ORIGINAL ARTICLE: How Should Data on Murine Spontaneous Abortion Rates be Expressed and Analyzed?
Article first published online: 24 JUL 2008
© 2008 The Authors. Journal compilation © 2008 Blackwell Munksgaard
American Journal of Reproductive Immunology
Volume 60, Issue 3, pages 192–196, September 2008
How to Cite
Clark, D. A., Petitbarat, M. and Chaouat, G. (2008), ORIGINAL ARTICLE: How Should Data on Murine Spontaneous Abortion Rates be Expressed and Analyzed?. American Journal of Reproductive Immunology, 60: 192–196. doi: 10.1111/j.1600-0897.2008.00612.x
- Issue published online: 13 AUG 2008
- Article first published online: 24 JUL 2008
- Submitted February 1, 2008; accepted April 3, 2008.
- CBA × DBA/2 model;
- spontaneous abortion
Problem Spontaneous abortions in the CBA × DBA/2 model are normally reported as number of resorptions/total number of implantations (R/T), pooling data from individual mice. The significance of differences between groups has been determined using non-parametric statistics (e.g. chi-square or Fisher’s Exact test) based on a priori predictions. Recently, it has been argued that medians with box plots should replace the accepted standard, but this deprives readers of data needed to verify P-values, and leads to inferences incompatible with biological and statistical reality.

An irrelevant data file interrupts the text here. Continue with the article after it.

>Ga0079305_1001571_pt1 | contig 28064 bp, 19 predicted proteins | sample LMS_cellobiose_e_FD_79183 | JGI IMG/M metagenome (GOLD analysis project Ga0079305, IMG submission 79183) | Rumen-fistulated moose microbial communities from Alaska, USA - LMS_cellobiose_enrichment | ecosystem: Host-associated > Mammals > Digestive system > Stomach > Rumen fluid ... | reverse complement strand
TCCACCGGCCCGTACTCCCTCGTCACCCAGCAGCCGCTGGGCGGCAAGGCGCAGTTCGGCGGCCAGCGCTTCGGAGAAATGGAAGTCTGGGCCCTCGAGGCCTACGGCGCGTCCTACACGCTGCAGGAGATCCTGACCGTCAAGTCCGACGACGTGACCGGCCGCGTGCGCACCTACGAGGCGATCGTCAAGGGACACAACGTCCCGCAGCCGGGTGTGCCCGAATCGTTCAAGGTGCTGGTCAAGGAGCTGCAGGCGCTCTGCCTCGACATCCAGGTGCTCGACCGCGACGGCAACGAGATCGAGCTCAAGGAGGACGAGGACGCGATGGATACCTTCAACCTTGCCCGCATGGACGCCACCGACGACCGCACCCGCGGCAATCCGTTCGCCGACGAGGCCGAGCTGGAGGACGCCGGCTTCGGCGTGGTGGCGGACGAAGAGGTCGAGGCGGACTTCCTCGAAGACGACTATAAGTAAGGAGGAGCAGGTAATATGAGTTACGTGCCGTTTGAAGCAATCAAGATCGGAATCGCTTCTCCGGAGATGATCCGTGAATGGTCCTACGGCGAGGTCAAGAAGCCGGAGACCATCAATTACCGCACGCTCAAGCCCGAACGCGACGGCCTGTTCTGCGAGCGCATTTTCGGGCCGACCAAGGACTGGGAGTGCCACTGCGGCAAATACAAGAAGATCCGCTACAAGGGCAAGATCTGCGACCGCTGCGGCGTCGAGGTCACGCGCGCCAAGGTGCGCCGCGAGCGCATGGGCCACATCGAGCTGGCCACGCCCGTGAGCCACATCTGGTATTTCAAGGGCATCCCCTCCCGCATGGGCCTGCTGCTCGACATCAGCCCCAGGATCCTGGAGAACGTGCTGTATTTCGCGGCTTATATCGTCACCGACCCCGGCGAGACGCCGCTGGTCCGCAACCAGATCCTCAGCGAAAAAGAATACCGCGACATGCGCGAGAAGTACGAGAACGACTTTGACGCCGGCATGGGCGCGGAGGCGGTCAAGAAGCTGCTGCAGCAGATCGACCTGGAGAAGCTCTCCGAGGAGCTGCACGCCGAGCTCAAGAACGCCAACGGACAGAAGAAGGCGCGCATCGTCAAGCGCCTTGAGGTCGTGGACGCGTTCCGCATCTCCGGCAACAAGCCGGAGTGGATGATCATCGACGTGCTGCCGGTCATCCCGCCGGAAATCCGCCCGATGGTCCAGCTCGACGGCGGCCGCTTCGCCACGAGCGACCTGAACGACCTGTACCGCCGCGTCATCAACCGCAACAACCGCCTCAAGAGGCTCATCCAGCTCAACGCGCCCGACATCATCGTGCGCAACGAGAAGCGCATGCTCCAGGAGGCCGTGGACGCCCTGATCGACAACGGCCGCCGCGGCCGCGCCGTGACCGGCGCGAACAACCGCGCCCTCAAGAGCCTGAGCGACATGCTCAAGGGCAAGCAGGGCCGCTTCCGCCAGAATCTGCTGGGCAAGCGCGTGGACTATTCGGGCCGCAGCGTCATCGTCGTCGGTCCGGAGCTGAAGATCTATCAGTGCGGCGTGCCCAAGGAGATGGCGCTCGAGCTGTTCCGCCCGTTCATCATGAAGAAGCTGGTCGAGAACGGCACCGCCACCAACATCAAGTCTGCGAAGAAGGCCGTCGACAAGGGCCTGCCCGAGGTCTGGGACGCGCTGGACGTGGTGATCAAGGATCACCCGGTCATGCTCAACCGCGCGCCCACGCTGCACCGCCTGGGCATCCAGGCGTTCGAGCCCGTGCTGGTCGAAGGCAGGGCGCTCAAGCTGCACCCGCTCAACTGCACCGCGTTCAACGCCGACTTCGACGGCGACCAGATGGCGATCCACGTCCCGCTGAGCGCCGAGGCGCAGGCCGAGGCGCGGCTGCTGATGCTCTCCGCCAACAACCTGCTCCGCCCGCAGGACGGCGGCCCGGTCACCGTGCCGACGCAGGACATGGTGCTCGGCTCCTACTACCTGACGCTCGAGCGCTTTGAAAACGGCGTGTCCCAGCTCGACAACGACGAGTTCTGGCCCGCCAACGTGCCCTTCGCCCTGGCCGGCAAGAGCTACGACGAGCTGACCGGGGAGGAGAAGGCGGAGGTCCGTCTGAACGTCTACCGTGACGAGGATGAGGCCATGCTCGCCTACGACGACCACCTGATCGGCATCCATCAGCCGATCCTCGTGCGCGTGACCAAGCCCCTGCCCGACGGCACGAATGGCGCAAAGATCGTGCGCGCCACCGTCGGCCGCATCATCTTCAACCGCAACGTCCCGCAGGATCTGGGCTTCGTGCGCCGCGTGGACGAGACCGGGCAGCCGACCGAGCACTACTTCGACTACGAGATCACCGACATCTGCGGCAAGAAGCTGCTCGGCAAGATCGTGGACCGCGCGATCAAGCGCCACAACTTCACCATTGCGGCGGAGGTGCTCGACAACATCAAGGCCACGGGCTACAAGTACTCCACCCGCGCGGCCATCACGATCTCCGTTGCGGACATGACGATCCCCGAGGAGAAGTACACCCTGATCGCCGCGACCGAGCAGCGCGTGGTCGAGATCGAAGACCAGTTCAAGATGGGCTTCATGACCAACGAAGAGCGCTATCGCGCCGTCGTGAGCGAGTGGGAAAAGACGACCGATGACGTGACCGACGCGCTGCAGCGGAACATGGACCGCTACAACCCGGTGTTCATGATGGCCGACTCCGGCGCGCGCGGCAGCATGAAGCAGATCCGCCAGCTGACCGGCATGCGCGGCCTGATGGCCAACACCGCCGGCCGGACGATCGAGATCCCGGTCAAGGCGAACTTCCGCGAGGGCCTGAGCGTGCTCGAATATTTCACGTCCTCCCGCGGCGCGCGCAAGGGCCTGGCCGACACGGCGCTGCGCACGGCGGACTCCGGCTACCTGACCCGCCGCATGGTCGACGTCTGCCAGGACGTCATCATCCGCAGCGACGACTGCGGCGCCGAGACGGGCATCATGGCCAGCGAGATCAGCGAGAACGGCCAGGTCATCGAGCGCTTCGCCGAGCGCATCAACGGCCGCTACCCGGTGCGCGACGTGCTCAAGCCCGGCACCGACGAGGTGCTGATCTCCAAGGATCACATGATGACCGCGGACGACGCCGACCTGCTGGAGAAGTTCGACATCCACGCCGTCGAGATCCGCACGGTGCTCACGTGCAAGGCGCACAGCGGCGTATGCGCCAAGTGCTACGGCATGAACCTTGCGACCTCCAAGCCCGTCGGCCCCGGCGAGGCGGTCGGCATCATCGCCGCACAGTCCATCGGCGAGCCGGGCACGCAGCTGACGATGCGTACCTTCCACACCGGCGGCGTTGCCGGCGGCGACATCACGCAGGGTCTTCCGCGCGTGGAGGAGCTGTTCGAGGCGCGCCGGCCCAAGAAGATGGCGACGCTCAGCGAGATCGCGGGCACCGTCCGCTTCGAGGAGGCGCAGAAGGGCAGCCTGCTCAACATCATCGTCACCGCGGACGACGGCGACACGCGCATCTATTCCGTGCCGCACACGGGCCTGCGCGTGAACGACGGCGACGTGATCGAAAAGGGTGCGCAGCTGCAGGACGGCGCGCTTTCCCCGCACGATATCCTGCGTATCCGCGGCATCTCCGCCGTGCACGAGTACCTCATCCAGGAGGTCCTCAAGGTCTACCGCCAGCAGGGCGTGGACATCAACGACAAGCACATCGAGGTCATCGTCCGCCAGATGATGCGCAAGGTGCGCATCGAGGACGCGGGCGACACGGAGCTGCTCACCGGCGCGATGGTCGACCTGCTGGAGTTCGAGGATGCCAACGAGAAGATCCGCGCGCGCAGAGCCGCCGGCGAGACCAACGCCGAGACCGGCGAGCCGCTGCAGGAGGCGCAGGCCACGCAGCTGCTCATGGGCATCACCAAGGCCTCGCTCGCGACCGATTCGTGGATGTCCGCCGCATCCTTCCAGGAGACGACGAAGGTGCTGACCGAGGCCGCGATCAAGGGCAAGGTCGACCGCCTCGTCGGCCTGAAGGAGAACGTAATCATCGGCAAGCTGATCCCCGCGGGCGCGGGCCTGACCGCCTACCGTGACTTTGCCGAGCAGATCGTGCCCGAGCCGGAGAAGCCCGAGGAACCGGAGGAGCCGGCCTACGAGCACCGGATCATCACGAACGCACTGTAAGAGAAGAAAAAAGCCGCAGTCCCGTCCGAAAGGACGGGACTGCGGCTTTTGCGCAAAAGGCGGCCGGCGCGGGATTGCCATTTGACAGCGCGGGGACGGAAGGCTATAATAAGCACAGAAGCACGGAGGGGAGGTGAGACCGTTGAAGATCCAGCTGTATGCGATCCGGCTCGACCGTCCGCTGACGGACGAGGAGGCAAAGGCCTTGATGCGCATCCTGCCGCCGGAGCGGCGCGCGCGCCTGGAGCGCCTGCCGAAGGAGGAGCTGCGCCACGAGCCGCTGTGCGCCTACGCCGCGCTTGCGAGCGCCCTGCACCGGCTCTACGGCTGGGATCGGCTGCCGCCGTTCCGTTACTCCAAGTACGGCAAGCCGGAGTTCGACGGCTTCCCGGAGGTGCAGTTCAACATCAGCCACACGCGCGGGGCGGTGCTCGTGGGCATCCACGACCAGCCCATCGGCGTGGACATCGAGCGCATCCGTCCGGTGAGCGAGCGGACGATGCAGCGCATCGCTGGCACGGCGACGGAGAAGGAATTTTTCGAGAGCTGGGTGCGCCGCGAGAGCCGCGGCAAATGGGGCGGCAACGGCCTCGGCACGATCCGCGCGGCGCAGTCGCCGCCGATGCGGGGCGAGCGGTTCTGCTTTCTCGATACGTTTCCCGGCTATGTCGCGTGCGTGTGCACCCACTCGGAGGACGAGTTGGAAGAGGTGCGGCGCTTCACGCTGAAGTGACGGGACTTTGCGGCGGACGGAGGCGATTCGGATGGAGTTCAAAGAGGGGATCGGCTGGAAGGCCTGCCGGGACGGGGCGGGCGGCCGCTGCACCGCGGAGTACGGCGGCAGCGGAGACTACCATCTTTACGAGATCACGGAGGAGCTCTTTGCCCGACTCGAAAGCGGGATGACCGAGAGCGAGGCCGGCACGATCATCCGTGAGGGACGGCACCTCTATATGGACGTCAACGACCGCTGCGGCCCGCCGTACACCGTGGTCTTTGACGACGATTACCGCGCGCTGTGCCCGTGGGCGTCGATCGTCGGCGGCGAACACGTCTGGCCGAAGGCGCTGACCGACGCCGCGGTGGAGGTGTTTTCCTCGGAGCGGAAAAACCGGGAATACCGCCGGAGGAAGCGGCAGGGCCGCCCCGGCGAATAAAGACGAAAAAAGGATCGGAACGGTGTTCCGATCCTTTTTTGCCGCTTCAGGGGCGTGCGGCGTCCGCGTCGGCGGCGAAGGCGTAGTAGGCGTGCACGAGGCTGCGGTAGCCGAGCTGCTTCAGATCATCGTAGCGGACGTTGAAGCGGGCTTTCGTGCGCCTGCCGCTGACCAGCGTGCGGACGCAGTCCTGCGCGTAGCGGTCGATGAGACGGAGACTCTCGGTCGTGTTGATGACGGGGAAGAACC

Method of study Raw data on 173 individual CBA × DBA/2 matings were analyzed by median and mean, along with R/T data from 18 independent experiments containing 5–10 mice per group. Raw data from 19 CBA × BALB/c matings were similarly analyzed.
Results Individual CBA × DBA/2 mouse resorption rates showed a non-Gaussian distribution, but the mean and median differed by <0.5%. Resorption data from 6 and 12 independent pools of mice were normally distributed. Only the mean enabled a between-group P-value calculation. CBA × BALB/c matings gave a median of 0 and mean of 5.1%; the data were not normally distributed, but that was because of a bimodal distribution. One group of mice had 0 abortions, and the second a mean of 13.9% abortions, and the data from the latter group were normally distributed.
Conclusion Although it is possible to compare individual mice, and even individual implantation sites, in resorption (abortion) studies, as the relevant question is the significance of differences between treatment groups of mice, and reproducibility, the established classical method of reporting R/T should continue to be provided. In CBA × BALB/c matings, where abortion rates are low, using the median is misleading and may obscure the existence of two distinct populations.